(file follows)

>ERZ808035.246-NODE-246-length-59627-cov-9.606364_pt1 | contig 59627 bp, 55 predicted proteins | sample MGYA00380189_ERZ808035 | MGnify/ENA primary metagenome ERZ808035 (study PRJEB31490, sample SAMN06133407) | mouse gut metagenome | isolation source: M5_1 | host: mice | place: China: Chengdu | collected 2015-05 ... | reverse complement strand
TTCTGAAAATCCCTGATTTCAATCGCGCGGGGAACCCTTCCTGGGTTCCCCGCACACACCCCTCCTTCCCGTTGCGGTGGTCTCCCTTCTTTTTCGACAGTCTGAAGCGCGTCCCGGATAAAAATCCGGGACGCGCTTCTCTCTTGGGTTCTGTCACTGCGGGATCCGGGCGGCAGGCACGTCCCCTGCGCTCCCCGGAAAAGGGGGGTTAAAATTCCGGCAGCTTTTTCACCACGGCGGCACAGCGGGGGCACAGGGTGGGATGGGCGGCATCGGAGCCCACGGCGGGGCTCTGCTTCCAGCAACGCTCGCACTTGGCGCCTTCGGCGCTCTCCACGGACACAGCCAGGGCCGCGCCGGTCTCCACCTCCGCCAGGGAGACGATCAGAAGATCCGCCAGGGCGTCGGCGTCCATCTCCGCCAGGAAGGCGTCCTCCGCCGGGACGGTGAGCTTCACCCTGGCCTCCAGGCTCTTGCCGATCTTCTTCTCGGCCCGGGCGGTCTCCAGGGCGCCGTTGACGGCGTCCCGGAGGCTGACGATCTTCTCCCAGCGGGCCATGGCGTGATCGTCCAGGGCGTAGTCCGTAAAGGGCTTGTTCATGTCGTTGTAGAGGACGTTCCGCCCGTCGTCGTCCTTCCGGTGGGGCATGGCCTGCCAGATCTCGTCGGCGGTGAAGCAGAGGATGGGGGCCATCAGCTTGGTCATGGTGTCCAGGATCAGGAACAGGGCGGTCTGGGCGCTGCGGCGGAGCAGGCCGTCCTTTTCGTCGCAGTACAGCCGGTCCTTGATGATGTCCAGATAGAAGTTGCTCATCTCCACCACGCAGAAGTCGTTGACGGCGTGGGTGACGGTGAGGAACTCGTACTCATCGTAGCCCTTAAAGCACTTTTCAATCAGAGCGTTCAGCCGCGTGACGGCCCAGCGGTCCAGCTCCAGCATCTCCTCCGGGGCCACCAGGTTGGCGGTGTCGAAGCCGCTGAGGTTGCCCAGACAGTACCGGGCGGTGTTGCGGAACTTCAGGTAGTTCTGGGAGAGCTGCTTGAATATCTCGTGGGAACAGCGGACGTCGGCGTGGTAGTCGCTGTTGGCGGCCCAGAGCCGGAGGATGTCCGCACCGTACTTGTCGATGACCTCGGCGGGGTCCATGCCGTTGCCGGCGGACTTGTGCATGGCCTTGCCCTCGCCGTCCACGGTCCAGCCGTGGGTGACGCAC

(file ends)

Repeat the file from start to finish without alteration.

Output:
>ERZ808035.246-NODE-246-length-59627-cov-9.606364_pt1 | contig 59627 bp, 55 predicted proteins | sample MGYA00380189_ERZ808035 | MGnify/ENA primary metagenome ERZ808035 (study PRJEB31490, sample SAMN06133407) | mouse gut metagenome | isolation source: M5_1 | host: mice | place: China: Chengdu | collected 2015-05 ... | reverse complement strand
TTCTGAAAATCCCTGATTTCAATCGCGCGGGGAACCCTTCCTGGGTTCCCCGCACACACCCCTCCTTCCCGTTGCGGTGGTCTCCCTTCTTTTTCGACAGTCTGAAGCGCGTCCCGGATAAAAATCCGGGACGCGCTTCTCTCTTGGGTTCTGTCACTGCGGGATCCGGGCGGCAGGCACGTCCCCTGCGCTCCCCGGAAAAGGGGGGTTAAAATTCCGGCAGCTTTTTCACCACGGCGGCACAGCGGGGGCACAGGGTGGGATGGGCGGCATCGGAGCCCACGGCGGGGCTCTGCTTCCAGCAACGCTCGCACTTGGCGCCTTCGGCGCTCTCCACGGACACAGCCAGGGCCGCGCCGGTCTCCACCTCCGCCAGGGAGACGATCAGAAGATCCGCCAGGGCGTCGGCGTCCATCTCCGCCAGGAAGGCGTCCTCCGCCGGGACGGTGAGCTTCACCCTGGCCTCCAGGCTCTTGCCGATCTTCTTCTCGGCCCGGGCGGTCTCCAGGGCGCCGTTGACGGCGTCCCGGAGGCTGACGATCTTCTCCCAGCGGGCCATGGCGTGATCGTCCAGGGCGTAGTCCGTAAAGGGCTTGTTCATGTCGTTGTAGAGGACGTTCCGCCCGTCGTCGTCCTTCCGGTGGGGCATGGCCTGCCAGATCTCGTCGGCGGTGAAGCAGAGGATGGGGGCCATCAGCTTGGTCATGGTGTCCAGGATCAGGAACAGGGCGGTCTGGGCGCTGCGGCGGAGCAGGCCGTCCTTTTCGTCGCAGTACAGCCGGTCCTTGATGATGTCCAGATAGAAGTTGCTCATCTCCACCACGCAGAAGTCGTTGACGGCGTGGGTGACGGTGAGGAACTCGTACTCATCGTAGCCCTTAAAGCACTTTTCAATCAGAGCGTTCAGCCGCGTGACGGCCCAGCGGTCCAGCTCCAGCATCTCCTCCGGGGCCACCAGGTTGGCGGTGTCGAAGCCGCTGAGGTTGCCCAGACAGTACCGGGCGGTGTTGCGGAACTTCAGGTAGTTCTGGGAGAGCTGCTTGAATATCTCGTGGGAACAGCGGACGTCGGCGTGGTAGTCGCTGTTGGCGGCCCAGAGCCGGAGGATGTCCGCACCGTACTTGTCGATGACCTCGGCGGGGTCCATGCCGTTGCCGGCGGACTTGTGCATGGCCTTGCCCTCGCCGTCCACGGTCCAGCCGTGGGTGACGCAC